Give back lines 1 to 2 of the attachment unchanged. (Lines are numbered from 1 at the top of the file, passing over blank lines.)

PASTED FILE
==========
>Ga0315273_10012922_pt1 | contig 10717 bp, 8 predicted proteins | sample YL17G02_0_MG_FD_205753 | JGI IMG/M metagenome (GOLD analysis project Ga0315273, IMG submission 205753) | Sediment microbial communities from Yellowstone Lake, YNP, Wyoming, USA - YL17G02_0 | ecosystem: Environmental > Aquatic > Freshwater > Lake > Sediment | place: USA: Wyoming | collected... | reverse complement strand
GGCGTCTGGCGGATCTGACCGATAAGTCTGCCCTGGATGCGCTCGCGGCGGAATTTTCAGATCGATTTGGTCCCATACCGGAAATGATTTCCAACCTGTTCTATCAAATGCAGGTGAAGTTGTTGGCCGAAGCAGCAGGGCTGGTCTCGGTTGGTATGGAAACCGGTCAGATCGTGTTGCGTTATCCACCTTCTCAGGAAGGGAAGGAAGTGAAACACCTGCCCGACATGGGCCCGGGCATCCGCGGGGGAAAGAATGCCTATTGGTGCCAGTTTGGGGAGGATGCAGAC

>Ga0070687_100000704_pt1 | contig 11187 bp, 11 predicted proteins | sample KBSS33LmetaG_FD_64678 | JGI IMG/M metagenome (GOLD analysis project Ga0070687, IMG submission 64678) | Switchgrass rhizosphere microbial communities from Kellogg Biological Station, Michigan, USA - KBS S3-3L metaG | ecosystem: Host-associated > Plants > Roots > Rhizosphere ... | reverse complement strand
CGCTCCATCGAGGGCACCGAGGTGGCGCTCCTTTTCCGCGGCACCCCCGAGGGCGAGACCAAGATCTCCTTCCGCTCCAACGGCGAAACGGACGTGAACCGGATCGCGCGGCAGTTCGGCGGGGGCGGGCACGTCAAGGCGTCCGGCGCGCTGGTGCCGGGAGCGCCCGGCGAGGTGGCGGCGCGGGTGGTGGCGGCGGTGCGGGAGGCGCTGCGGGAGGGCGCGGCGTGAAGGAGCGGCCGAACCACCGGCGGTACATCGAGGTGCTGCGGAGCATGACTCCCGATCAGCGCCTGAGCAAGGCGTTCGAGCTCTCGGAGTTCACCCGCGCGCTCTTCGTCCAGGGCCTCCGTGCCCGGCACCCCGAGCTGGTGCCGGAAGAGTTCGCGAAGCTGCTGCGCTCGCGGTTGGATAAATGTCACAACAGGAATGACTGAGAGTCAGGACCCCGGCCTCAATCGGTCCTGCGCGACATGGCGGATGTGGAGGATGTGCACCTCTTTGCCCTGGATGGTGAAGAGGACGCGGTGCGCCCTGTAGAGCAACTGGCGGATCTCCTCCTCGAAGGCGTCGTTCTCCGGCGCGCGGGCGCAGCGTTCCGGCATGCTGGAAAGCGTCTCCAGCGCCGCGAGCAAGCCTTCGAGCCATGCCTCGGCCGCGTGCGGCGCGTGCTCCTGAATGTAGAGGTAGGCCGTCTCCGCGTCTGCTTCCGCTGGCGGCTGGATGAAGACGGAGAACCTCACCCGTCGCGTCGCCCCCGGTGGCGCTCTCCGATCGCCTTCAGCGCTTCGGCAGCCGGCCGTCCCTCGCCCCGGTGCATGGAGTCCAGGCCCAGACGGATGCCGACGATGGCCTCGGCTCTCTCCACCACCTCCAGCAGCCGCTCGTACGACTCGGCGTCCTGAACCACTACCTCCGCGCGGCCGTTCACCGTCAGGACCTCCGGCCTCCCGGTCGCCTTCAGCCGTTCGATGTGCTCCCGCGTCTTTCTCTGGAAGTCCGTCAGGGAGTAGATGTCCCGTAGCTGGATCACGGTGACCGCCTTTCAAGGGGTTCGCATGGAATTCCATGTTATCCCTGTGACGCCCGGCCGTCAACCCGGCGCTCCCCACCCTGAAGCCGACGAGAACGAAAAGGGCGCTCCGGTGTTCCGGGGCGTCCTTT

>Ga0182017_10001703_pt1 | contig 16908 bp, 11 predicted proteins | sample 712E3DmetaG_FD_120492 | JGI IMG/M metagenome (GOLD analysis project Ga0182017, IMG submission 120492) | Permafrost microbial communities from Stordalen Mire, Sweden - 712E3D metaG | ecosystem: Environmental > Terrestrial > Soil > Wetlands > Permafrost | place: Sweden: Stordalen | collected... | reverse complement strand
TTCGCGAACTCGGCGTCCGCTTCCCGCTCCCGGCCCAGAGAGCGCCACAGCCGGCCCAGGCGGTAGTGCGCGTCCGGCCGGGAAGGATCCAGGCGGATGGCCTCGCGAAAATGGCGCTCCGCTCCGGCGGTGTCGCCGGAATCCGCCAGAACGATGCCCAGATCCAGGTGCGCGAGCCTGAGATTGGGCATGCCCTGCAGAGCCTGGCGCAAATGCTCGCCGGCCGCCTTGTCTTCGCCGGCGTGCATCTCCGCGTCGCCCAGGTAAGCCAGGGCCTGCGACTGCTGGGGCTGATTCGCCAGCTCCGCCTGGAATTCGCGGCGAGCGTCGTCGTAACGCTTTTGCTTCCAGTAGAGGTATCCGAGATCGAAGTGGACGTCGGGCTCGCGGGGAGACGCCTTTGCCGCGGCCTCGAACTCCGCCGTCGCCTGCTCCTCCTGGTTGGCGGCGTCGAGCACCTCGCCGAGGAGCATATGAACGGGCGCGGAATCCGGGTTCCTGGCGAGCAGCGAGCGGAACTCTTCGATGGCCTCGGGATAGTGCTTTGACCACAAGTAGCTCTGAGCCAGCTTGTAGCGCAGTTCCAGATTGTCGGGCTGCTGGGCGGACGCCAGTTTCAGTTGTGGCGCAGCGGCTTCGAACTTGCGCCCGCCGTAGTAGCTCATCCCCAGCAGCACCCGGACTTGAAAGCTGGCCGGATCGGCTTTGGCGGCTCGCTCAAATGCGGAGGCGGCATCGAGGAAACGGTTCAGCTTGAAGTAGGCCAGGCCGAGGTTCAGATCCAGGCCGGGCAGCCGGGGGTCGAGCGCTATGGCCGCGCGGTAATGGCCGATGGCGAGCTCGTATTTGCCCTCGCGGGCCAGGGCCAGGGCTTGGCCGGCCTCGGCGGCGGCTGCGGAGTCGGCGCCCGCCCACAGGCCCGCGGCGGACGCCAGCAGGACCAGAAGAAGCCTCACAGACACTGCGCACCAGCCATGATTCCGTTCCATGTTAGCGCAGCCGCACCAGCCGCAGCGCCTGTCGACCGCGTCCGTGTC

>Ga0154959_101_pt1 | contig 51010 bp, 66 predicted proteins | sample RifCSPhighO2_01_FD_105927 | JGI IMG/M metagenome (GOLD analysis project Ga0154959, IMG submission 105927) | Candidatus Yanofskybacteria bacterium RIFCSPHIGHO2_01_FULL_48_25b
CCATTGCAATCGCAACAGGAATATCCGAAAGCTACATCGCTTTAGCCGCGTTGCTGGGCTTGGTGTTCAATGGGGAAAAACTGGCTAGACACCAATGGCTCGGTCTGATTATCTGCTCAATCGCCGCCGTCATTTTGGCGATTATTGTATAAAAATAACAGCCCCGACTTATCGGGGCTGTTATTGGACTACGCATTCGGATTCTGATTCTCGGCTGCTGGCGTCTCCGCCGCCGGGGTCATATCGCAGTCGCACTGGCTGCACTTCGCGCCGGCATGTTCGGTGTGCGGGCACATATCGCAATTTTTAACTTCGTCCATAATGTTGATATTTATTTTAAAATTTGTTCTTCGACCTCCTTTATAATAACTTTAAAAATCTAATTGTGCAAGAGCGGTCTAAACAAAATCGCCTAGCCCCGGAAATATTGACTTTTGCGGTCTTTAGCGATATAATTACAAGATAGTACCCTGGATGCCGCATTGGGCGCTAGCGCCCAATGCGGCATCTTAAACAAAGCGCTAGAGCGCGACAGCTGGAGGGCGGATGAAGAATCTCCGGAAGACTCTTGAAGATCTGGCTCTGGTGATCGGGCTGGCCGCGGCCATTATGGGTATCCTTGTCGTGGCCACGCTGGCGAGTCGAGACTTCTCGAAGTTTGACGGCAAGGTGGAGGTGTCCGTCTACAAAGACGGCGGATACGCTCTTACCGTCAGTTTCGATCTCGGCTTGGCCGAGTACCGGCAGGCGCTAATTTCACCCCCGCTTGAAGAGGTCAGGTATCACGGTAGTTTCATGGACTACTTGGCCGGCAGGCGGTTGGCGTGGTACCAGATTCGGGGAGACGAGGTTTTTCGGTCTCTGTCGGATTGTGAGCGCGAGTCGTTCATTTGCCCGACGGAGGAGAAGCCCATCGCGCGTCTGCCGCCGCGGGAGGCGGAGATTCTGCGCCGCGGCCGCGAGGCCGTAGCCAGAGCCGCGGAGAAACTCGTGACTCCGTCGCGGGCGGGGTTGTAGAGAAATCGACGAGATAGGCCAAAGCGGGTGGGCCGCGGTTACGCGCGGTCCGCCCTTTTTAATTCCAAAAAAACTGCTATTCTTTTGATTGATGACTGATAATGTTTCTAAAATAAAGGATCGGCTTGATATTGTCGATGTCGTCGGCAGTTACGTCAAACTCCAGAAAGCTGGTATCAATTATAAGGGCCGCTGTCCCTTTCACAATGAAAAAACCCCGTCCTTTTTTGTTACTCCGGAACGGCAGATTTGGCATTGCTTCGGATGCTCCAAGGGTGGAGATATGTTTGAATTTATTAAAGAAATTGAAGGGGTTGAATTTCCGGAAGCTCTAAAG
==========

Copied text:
>Ga0315273_10012922_pt1 | contig 10717 bp, 8 predicted proteins | sample YL17G02_0_MG_FD_205753 | JGI IMG/M metagenome (GOLD analysis project Ga0315273, IMG submission 205753) | Sediment microbial communities from Yellowstone Lake, YNP, Wyoming, USA - YL17G02_0 | ecosystem: Environmental > Aquatic > Freshwater > Lake > Sediment | place: USA: Wyoming | collected... | reverse complement strand
GGCGTCTGGCGGATCTGACCGATAAGTCTGCCCTGGATGCGCTCGCGGCGGAATTTTCAGATCGATTTGGTCCCATACCGGAAATGATTTCCAACCTGTTCTATCAAATGCAGGTGAAGTTGTTGGCCGAAGCAGCAGGGCTGGTCTCGGTTGGTATGGAAACCGGTCAGATCGTGTTGCGTTATCCACCTTCTCAGGAAGGGAAGGAAGTGAAACACCTGCCCGACATGGGCCCGGGCATCCGCGGGGGAAAGAATGCCTATTGGTGCCAGTTTGGGGAGGATGCAGAC